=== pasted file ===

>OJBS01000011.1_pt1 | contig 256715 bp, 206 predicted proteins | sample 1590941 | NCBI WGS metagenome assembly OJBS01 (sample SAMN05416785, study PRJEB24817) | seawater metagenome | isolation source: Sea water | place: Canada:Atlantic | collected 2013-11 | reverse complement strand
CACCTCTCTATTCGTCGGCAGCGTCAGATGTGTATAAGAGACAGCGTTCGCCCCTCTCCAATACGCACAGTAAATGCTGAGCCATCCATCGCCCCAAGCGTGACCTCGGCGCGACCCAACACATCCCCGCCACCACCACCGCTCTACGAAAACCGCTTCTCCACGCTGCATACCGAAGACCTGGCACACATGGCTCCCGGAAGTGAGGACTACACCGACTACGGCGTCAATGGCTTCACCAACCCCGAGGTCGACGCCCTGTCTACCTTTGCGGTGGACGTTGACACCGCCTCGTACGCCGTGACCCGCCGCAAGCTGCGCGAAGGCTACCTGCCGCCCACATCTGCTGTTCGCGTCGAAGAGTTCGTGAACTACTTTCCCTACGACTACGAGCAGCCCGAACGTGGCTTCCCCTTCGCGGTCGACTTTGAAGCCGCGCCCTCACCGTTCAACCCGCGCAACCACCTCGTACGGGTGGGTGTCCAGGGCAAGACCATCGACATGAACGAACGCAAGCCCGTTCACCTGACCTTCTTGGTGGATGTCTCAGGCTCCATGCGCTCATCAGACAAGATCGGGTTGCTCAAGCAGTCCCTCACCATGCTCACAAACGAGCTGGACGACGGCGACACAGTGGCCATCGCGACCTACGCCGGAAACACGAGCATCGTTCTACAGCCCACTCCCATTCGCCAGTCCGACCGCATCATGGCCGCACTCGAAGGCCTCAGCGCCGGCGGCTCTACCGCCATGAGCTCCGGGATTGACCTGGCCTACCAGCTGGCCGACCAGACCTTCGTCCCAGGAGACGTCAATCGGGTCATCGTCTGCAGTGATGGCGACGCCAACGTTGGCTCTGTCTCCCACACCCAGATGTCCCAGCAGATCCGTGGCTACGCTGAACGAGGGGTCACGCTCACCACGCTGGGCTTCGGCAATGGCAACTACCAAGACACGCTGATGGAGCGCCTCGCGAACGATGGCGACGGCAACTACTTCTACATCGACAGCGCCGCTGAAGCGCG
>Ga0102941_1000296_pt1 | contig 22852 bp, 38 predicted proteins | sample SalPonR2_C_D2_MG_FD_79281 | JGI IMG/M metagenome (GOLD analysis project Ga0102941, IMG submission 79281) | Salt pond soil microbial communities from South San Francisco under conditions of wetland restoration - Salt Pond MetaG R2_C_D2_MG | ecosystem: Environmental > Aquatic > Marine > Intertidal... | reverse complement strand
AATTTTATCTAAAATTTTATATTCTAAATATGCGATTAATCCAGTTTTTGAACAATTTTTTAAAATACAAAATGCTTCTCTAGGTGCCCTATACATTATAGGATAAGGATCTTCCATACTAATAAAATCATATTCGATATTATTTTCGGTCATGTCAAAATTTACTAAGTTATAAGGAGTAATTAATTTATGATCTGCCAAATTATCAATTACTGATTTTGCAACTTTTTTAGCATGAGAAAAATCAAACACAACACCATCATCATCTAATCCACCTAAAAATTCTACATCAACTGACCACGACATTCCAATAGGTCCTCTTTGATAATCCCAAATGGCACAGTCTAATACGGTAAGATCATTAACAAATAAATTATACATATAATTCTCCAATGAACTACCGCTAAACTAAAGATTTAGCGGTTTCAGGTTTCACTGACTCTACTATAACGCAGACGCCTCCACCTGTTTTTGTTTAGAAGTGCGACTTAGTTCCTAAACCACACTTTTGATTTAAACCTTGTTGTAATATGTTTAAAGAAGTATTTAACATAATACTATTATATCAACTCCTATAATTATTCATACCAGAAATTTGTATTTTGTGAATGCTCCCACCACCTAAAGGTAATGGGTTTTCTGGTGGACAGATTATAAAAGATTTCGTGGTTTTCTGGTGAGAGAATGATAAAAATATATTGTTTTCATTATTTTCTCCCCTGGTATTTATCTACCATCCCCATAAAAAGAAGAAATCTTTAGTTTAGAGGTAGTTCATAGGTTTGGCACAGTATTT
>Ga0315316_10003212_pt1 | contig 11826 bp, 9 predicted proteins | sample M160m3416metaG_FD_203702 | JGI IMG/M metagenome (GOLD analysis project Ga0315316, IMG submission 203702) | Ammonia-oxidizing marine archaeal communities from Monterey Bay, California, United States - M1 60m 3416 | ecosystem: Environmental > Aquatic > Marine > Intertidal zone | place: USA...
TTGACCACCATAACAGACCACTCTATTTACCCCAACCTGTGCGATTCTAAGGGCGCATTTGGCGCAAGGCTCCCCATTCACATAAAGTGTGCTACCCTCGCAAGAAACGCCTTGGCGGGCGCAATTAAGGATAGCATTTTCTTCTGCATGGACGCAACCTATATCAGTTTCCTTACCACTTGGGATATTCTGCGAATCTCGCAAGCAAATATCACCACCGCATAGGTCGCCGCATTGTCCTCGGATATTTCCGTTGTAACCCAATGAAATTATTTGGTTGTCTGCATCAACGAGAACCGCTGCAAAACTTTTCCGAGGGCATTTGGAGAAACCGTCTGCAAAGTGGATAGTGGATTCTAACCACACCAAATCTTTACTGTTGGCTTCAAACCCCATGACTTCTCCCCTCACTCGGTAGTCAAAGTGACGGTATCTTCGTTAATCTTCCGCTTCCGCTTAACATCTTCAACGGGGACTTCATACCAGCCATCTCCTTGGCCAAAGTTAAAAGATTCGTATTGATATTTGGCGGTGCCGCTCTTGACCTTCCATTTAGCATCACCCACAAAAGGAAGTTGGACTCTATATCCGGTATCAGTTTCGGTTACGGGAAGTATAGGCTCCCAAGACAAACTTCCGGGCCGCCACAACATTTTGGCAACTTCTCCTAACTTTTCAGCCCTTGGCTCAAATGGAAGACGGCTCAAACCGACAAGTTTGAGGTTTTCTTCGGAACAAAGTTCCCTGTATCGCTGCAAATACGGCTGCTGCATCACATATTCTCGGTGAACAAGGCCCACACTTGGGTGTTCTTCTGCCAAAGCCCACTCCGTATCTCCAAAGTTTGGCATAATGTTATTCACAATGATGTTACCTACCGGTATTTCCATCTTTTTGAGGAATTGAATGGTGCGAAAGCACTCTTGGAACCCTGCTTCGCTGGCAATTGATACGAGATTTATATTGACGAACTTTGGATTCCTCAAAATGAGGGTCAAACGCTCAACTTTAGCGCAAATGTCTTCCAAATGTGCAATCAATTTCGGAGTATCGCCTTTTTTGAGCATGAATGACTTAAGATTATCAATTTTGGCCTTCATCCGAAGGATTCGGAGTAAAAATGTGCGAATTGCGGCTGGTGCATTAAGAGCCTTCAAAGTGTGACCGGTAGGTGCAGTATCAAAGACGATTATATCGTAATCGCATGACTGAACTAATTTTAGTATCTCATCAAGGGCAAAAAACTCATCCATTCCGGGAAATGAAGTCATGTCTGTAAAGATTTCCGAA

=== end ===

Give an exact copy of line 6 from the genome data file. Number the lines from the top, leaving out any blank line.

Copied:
TTGACCACCATAACAGACCACTCTATTTACCCCAACCTGTGCGATTCTAAGGGCGCATTTGGCGCAAGGCTCCCCATTCACATAAAGTGTGCTACCCTCGCAAGAAACGCCTTGGCGGGCGCAATTAAGGATAGCATTTTCTTCTGCATGGACGCAACCTATATCAGTTTCCTTACCACTTGGGATATTCTGCGAATCTCGCAAGCAAATATCACCACCGCATAGGTCGCCGCATTGTCCTCGGATATTTCCGTTGTAACCCAATGAAATTATTTGGTTGTCTGCATCAACGAGAACCGCTGCAAAACTTTTCCGAGGGCATTTGGAGAAACCGTCTGCAAAGTGGATAGTGGATTCTAACCACACCAAATCTTTACTGTTGGCTTCAAACCCCATGACTTCTCCCCTCACTCGGTAGTCAAAGTGACGGTATCTTCGTTAATCTTCCGCTTCCGCTTAACATCTTCAACGGGGACTTCATACCAGCCATCTCCTTGGCCAAAGTTAAAAGATTCGTATTGATATTTGGCGGTGCCGCTCTTGACCTTCCATTTAGCATCACCCACAAAAGGAAGTTGGACTCTATATCCGGTATCAGTTTCGGTTACGGGAAGTATAGGCTCCCAAGACAAACTTCCGGGCCGCCACAACATTTTGGCAACTTCTCCTAACTTTTCAGCCCTTGGCTCAAATGGAAGACGGCTCAAACCGACAAGTTTGAGGTTTTCTTCGGAACAAAGTTCCCTGTATCGCTGCAAATACGGCTGCTGCATCACATATTCTCGGTGAACAAGGCCCACACTTGGGTGTTCTTCTGCCAAAGCCCACTCCGTATCTCCAAAGTTTGGCATAATGTTATTCACAATGATGTTACCTACCGGTATTTCCATCTTTTTGAGGAATTGAATGGTGCGAAAGCACTCTTGGAACCCTGCTTCGCTGGCAATTGATACGAGATTTATATTGACGAACTTTGGATTCCTCAAAATGAGGGTCAAACGCTCAACTTTAGCGCAAATGTCTTCCAAATGTGCAATCAATTTCGGAGTATCGCCTTTTTTGAGCATGAATGACTTAAGATTATCAATTTTGGCCTTCATCCGAAGGATTCGGAGTAAAAATGTGCGAATTGCGGCTGGTGCATTAAGAGCCTTCAAAGTGTGACCGGTAGGTGCAGTATCAAAGACGATTATATCGTAATCGCATGACTGAACTAATTTTAGTATCTCATCAAGGGCAAAAAACTCATCCATTCCGGGAAATGAAGTCATGTCTGTAAAGATTTCCGAA